The elements of the GETWISE vectors are described in more detail below.
 A. Inducible Promoters
 The disclosed GETWISE vectors can transfer control of the targeted gene transcription to an exogenous, inducible promoter. In one embodiment the inducible promoter is a tetracycline-inducible promoter (TIP), whereby the TIP cassette contains the tetracycline responsive element (Gossen, et al., Science 268:1766-1769 (1995)), to allow the doxycycline-dependent manipulation of gene expression. Doxycycline is a member of the tetracycline antibiotics group.
 When the inducible promoter is a tetracycline-inducible promoter (TIP), introduction of ubiquitous or tissue-specific tetracycline-controlled transactivators (tTA) to the animal background enables investigator to over-express the gene from embryonic stage onward in the absence of doxycycline (ubiquitous or tissue-specific gain of expression) and silence it upon the exposure to doxycycline (conditional loss of expression).
 Furthermore, when the inducible promoter is a tetracycline-inducible promoter (TIP), introduction of the reverse tetracycline-controlled transactivators (rtTA) to the animal background enables the investigator to gain gene expression in the tissue of choice upon an exposure of the offspring to doxycycline (conditional gain of expression).
 The principle of exploiting tetracycline-inducible system for gene conditional expression or silencing was described more than a decade ago (Gross, et al., Nature, 416:396-400 (2002); Shin, et al., Nature, 402:496-501 (1999); Tanaka, et al., Biol Psychiatry, 67:770-773 (2010)); however, replacement vectors were used and the strategy did not allow the targeting of genes with multiple promoters. Today, a number of mice carrying tissue-specific tTA, and rtTA transgenes are commercially available.
 Commercially available transgenic mice expressing the rtTA or tTA transactivators can be obtained at www.findmice.org. The same ID number is assigned to different transgenic lines generated with the same promoter. Currently, 31 tissue-specific transgenic lines are available for rtTA expression, and 27 for tTA expression. A transactivator is also commercially available for complementary expression of opposite direction.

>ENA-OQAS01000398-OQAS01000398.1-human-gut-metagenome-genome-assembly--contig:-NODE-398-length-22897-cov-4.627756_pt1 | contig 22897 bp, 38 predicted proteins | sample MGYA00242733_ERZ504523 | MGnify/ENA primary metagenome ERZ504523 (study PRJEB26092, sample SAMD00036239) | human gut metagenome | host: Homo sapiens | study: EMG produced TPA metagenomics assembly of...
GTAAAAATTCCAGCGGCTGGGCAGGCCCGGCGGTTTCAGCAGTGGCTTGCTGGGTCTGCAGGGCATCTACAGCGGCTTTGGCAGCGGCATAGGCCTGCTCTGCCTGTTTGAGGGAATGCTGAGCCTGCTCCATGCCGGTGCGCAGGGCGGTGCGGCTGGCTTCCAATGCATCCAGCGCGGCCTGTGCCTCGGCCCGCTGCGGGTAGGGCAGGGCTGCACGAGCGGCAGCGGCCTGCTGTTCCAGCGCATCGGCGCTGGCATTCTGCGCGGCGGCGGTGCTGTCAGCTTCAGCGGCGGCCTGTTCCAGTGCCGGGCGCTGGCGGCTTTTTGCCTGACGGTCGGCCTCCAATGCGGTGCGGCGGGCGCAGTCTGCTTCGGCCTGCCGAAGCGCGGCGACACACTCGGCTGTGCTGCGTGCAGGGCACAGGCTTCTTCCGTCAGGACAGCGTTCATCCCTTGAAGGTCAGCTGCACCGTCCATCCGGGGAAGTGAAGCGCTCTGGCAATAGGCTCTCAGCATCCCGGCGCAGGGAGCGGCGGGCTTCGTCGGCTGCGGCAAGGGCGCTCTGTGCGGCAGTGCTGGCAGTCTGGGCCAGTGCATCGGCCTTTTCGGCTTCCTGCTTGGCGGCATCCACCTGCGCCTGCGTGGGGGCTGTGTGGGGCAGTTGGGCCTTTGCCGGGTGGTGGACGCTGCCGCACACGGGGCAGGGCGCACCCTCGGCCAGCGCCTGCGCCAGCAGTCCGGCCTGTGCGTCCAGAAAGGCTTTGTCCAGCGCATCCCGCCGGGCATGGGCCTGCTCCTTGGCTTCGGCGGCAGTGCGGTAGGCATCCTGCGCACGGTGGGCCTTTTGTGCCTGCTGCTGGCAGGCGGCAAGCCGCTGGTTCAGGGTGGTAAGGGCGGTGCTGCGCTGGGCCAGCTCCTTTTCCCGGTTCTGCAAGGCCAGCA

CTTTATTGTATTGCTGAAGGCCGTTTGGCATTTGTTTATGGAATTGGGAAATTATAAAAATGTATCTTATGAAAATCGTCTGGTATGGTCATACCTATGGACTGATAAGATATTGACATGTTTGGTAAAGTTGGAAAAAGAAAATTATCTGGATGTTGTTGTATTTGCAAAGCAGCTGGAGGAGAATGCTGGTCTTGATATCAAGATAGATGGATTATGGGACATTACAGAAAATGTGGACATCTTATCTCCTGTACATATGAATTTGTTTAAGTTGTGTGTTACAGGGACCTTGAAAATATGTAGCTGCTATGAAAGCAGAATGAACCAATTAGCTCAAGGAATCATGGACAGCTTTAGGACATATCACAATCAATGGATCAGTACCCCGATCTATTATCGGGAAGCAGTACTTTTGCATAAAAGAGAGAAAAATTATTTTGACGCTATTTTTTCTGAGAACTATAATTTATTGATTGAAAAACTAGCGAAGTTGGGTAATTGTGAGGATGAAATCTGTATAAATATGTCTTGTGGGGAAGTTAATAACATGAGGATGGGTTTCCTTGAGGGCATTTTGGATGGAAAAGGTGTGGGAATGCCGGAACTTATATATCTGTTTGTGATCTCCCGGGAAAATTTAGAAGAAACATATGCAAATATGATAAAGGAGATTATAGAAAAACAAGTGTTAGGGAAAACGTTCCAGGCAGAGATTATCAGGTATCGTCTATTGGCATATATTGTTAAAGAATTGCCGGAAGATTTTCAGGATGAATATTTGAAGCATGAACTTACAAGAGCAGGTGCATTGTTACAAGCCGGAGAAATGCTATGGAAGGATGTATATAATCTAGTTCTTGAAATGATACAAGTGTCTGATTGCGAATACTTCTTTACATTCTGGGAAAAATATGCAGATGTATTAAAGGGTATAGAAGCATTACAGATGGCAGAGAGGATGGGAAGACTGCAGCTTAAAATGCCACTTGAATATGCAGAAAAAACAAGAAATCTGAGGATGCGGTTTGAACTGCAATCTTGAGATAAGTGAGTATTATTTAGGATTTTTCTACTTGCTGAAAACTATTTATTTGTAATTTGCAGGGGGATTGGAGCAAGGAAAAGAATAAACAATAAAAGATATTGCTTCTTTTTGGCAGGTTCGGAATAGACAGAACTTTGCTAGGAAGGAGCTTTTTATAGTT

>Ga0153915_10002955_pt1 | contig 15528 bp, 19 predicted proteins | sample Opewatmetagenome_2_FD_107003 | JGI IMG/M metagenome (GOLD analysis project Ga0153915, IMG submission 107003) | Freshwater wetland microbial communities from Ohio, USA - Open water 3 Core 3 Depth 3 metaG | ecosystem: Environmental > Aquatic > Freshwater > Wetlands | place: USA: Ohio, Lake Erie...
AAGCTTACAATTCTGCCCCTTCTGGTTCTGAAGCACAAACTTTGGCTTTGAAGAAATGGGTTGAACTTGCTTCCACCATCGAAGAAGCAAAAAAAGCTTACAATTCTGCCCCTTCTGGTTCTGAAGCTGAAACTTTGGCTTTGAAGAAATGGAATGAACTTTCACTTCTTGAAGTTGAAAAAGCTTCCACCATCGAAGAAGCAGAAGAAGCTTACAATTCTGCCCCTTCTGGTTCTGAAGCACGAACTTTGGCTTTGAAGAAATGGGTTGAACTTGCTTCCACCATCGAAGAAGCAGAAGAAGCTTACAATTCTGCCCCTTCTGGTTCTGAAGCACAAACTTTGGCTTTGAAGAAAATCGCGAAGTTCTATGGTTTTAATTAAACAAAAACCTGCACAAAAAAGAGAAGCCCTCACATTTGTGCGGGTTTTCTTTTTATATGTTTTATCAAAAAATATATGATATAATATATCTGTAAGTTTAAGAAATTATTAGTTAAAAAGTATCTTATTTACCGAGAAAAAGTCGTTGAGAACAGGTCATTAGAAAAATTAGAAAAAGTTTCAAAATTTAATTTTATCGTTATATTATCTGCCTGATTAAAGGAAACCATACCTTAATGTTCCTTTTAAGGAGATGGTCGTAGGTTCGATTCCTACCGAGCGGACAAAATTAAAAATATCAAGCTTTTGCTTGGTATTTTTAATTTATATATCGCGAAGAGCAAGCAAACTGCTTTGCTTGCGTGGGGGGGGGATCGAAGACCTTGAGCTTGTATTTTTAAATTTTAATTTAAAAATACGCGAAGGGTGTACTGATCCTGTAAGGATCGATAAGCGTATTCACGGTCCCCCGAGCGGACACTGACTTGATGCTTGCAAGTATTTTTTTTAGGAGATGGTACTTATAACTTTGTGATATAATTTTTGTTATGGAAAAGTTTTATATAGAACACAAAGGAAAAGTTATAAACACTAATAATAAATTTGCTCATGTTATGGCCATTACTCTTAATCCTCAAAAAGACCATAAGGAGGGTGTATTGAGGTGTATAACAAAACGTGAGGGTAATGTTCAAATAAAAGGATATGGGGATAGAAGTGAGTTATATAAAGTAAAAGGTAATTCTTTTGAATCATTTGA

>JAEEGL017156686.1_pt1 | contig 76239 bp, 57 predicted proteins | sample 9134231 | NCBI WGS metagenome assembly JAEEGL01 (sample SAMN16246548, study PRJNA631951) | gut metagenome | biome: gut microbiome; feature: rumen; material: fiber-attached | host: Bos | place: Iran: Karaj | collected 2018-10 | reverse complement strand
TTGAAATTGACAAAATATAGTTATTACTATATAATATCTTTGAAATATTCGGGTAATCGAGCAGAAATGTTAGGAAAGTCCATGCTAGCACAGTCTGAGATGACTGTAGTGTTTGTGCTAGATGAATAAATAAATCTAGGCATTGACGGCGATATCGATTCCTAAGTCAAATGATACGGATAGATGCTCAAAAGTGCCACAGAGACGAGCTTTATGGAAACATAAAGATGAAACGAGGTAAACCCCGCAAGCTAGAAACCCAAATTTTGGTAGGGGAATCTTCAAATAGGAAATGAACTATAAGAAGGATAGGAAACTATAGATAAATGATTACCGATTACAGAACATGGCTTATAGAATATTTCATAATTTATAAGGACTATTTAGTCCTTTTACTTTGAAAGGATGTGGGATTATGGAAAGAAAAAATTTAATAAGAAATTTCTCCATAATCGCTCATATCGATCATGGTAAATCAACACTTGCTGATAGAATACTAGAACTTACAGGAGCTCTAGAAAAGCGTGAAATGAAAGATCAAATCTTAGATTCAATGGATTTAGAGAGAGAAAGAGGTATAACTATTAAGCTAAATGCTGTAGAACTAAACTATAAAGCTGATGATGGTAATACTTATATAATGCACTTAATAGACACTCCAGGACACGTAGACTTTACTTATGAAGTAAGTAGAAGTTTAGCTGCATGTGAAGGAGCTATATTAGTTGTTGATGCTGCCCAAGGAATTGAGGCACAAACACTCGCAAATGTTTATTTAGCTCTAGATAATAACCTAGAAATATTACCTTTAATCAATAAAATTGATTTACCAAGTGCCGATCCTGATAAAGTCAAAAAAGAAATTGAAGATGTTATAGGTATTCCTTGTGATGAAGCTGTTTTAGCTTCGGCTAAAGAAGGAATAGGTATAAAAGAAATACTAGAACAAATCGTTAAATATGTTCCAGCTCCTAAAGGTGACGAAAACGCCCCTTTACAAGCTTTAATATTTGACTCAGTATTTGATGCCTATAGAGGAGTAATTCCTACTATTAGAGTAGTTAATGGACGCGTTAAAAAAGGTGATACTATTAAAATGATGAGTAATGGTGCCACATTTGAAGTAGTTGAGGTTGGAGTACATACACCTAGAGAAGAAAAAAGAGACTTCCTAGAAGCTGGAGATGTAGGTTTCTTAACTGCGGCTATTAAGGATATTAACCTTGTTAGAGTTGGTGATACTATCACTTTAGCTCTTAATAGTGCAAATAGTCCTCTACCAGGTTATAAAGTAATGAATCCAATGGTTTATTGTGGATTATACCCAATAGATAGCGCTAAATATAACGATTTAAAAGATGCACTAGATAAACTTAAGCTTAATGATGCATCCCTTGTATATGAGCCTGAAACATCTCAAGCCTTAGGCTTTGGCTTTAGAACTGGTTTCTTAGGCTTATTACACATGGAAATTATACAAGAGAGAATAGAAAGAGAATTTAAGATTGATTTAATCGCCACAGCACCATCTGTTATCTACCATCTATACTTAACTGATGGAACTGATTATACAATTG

In one embodiment, GETWISE transgenes contain the tetracycline-inducible promoter (TIP), whereby TIP-driven transcription occurs from the original genomic sequence, allowing the expression of all splice variants.
 In another embodiment, cDNA encoding a mutant protein can be put under the control of TIP.
 B. Homologous Region
 In preferred embodiments, the composition of GETWISE vectors is determined by the major structural features of the target gene. For example, GETWISE vectors are designed differently, depending on the presence of the coding sequence upstream of the homologous region (FIG. 2A-2C). The inducible promoter (e.g., TIP) is typically placed in front of the whole coding sequence after homologous recombination.
 The sequence of the homologous region typically includes a region where two sites for the same restriction enzyme are positioned with no less than 100 base pairs (bp) between them. In certain embodiments, the internal sequence between these restriction sites can be excised to create a gap-vector. This gap can be repaired upon homologous recombination (Rudolph, et al., Transgenic Res, 2:345-355 (1993)), which allows screening for homologous recombination by PCR with primers located within the backbone of the vector and in the gap.
 In other embodiments, the internal sequence between these restriction sites is not excised to create a gap-vector (no-gap vectors). Screening of no-gap vectors can be achieved either by Southern blot or inverse-PCR.
 In a preferred embodiment, the targeted area of the target gene does not exceed 6 kilo base pairs (kb) and can be easily amplified by PCR. In the preferred embodiment, the targeted area of the target gene does not contain the promoter of the gene and the 3' end of the targeting area is not located within an exon.
 In certain embodiments, the GETWISE vector can be designed to accommodate the generation of vectors suitable to target genes with various different structures. In certain embodiments the targeted gene has multiple promoters.
 C. Reporter Genes
 The disclosed GETWISE vectors were designed to place a reporter gene under the control of the targeted gene promoter in host cells, to allow monitoring of target gene expression in the host cells. Useful reporter genes include alkaline phosphatase, green fluorescent protein (GFP), enhanced green fluorescent protein, destabilized green fluorescent protein, luciferase and beta-galactosidase.